• Not all offices have turnstiles which can count people individually.

  • Tailgating can also obfuscate data at entry points.


Lighting Sensors

How it works

Some smart lighting solutions in offices can capture data about when the sensors are triggered to put lighting on. The sensor being triggered indicating that a person has entered the space.

Cost

Relatively cheap – especially if smart lighting has already been installed

Pros

  • Most major enterprises can likely access this data from existing lighting systems.

  • Can work fairly effectively if individual lighting sensors have been installed in small spaces like a phonebooth.

Cons

  • The data is not detailed enough. You understand that people are in an area but you don’t don’t know how many, where or how they’re using the space. This is exacerbated by the fact that in open plan offices, lighting systems often cover a large area so beyond telling you that people were on the floor you can’t learn a whole lot to inform space planning.

  • Another factor at play is the fact that landlords often own/supply the lighting in tenanted areas. This adds complications to accessing the data or negotiating installing a new lighting system.


WiFi & Bluetooth Tracking

How it works

Let’s talk about both WiFi and bluetooth together as they both come down to triangulation of devices using radio signal.

When you arrive at the office, your phone or laptop sends out a ‘probe request’ with a unique ID (such as a MAC address for WiFi). Your devices do this constantly, you just need your WiFi turned on or the right application installed for Bluetooth. With WiFi, the wireless access points in the office are listening to your device, collect the signal strength (among other things) across multiple APs to triangulate your device’s position.

For Bluetooth it is similar, except your phone is doing the hard work and listening for BT beacons, and draining your battery at the same time. You’ll need an application installed (and running) which listens for pings from beacons and typically sends the relevant data elsewhere to again triangulate your device within the space.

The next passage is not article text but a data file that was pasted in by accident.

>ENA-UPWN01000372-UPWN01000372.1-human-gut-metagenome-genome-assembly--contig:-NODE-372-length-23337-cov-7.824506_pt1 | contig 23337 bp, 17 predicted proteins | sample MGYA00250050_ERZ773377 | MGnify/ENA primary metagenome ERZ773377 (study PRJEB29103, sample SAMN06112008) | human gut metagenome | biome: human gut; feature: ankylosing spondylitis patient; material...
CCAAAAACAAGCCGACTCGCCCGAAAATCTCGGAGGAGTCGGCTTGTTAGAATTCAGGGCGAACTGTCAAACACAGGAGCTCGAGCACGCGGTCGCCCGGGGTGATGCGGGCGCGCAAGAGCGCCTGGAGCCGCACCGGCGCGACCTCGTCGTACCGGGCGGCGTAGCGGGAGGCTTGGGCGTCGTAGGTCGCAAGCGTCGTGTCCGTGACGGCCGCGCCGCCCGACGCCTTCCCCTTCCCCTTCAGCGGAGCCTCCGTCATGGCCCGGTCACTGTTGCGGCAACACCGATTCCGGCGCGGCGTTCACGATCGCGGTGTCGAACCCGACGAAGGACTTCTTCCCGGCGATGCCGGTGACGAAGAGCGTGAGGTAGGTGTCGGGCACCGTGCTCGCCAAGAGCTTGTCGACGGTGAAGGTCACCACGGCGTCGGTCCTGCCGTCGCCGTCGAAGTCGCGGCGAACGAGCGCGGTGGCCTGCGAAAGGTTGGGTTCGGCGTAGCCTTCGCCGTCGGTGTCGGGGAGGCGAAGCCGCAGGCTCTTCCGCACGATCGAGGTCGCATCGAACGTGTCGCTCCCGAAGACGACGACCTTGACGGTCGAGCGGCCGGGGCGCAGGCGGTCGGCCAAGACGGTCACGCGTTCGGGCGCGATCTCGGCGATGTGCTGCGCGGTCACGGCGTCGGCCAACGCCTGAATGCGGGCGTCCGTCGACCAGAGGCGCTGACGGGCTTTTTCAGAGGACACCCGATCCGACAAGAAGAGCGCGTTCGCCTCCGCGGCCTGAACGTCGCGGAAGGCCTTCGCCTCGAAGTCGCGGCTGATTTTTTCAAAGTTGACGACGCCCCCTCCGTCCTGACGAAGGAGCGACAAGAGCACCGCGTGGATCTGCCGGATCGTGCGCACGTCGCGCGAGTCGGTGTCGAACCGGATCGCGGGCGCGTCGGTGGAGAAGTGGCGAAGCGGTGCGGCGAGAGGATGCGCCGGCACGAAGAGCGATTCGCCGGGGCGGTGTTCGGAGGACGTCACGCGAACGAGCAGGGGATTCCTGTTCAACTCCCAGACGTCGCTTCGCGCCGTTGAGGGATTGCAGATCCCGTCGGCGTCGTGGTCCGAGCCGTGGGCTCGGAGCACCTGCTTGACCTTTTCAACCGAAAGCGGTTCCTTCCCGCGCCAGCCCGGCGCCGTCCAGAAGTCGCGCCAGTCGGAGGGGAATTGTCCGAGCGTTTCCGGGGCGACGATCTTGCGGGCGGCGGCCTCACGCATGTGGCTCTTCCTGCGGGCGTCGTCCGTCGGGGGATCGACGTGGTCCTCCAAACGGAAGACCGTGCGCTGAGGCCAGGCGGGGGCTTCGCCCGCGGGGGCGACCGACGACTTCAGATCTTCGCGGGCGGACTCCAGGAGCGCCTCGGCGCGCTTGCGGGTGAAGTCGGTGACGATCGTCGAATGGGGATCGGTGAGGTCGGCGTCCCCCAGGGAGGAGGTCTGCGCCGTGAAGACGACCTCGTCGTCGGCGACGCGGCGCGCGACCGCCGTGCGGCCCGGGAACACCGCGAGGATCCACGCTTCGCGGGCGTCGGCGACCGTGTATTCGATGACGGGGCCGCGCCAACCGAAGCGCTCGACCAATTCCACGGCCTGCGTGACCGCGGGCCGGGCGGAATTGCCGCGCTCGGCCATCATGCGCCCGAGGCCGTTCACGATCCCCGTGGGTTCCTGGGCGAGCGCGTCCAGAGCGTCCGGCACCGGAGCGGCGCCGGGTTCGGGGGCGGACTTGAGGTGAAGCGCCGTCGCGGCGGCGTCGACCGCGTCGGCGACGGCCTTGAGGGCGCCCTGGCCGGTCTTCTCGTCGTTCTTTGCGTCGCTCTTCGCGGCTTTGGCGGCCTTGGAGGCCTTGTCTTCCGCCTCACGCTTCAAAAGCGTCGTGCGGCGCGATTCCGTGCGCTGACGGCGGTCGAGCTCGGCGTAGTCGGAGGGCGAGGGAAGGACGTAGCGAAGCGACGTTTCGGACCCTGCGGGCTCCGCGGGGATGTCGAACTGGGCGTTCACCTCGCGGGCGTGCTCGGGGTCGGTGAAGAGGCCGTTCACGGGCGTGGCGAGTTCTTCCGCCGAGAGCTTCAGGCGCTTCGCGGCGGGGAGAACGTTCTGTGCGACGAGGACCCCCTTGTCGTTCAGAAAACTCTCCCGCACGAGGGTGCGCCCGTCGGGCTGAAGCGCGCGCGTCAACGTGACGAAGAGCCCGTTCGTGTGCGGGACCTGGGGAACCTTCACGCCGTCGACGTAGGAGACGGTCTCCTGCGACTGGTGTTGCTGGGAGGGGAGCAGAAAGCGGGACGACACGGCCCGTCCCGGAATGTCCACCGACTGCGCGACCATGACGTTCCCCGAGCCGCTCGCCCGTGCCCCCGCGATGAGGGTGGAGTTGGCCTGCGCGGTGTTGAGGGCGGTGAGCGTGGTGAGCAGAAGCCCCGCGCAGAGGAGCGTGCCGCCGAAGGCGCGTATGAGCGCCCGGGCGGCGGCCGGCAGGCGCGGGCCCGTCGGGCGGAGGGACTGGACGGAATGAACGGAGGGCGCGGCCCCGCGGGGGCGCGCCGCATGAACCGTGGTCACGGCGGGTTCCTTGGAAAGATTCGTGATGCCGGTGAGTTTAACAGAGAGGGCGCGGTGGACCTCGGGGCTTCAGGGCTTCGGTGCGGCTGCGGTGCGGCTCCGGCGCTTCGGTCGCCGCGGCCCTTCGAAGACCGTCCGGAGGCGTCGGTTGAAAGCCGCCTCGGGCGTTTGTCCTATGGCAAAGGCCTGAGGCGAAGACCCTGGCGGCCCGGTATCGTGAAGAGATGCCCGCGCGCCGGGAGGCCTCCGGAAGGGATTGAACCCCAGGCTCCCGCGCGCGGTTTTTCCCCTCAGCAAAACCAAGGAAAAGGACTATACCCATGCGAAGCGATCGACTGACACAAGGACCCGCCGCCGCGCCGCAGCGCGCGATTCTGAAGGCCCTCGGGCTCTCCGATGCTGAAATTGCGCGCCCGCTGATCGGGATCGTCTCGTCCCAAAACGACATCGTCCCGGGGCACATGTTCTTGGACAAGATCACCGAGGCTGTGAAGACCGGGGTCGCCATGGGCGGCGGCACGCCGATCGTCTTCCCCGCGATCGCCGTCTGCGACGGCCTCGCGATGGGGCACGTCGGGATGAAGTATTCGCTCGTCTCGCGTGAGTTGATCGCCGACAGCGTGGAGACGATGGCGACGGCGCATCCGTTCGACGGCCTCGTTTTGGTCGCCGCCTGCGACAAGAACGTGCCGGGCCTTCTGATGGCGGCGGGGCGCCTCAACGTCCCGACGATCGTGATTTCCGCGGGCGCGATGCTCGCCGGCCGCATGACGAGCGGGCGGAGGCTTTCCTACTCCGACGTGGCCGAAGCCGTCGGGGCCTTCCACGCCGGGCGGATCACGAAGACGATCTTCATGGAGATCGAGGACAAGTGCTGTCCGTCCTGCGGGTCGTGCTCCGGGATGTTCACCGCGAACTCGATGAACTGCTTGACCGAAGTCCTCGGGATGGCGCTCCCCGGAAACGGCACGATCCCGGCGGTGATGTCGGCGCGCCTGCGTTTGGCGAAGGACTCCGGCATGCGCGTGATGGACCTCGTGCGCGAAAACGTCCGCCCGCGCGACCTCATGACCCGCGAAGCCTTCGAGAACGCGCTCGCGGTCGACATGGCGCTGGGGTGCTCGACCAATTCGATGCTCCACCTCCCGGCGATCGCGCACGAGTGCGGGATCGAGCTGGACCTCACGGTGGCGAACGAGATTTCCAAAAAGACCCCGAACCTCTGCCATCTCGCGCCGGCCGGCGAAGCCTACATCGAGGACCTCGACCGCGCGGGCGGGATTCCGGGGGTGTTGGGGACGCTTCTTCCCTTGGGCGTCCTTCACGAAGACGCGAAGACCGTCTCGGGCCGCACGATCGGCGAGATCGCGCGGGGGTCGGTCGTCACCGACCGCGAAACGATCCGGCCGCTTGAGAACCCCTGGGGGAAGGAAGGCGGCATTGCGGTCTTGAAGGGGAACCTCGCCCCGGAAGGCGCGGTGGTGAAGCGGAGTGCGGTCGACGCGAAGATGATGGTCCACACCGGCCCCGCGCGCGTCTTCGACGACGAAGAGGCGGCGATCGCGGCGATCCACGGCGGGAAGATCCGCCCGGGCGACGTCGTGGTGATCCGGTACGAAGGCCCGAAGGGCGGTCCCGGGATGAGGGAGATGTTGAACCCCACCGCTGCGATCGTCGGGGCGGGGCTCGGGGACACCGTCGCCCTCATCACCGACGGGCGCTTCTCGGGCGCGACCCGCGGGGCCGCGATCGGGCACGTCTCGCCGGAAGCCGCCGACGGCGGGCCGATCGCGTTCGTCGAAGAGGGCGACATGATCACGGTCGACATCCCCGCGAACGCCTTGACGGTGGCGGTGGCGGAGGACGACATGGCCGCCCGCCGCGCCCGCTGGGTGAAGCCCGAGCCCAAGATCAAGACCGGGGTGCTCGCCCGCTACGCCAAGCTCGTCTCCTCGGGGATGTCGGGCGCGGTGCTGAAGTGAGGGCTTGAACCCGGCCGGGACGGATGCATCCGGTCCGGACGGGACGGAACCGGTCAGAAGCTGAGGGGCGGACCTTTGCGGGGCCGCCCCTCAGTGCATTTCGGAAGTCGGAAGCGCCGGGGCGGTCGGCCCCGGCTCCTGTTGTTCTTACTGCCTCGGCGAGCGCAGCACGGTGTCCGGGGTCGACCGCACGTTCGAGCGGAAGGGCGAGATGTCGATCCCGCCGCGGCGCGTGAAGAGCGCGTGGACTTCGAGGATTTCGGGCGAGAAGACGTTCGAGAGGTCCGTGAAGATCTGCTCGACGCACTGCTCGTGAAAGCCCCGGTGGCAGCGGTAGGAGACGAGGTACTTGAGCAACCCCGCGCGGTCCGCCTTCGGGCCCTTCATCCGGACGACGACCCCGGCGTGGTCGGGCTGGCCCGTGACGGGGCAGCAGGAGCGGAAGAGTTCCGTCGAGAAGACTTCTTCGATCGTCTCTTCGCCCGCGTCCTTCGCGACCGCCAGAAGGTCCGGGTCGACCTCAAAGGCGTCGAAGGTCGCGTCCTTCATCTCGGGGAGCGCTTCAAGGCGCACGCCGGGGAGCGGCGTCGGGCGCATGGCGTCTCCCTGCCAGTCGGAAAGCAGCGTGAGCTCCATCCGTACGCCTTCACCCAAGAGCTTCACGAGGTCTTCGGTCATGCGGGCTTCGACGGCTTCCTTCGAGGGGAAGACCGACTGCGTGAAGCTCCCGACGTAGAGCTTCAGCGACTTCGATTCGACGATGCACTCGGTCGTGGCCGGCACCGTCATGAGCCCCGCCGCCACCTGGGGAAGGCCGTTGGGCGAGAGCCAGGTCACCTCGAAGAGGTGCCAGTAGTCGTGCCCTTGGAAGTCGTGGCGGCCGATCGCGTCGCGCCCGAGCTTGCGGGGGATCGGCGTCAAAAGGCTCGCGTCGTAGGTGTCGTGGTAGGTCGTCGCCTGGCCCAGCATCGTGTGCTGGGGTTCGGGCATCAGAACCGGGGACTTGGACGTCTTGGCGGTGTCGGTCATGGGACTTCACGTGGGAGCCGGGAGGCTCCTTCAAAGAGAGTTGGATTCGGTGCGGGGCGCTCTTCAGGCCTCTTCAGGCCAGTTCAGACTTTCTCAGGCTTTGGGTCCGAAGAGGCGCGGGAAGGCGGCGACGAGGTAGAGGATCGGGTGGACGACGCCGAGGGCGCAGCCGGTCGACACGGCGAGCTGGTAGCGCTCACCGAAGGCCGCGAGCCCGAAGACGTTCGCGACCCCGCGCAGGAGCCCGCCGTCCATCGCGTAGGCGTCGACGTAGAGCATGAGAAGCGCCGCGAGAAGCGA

Cost

Ranges from cheap if you use your existing network infrastructure to very expensive if you want to enhance your network for location services. If you want location services you need many more access points which can be expensive and time consuming to set up.

Pros

Can be low cost and readily available if using existing network infrastructure.

Cons

  • You’re tracking devices as opposed to people occupying space. This means that the data is not as rich or accurate. A prime example would be when someone leaves their laptop at their desk and goes to a meeting. You’re not able to capture how people are really using the office behind a basic people count in a large area.

  • It’s also not passive. You inherently need people ‘to do something’ in order to capture the data. They need to carry a device that actively looks for WiFi or a device with Bluetooth switched on and a certain application installed. This limits data accuracy and potentially leaves out contractors or others who could be onsite but using different networks or unregistered devices.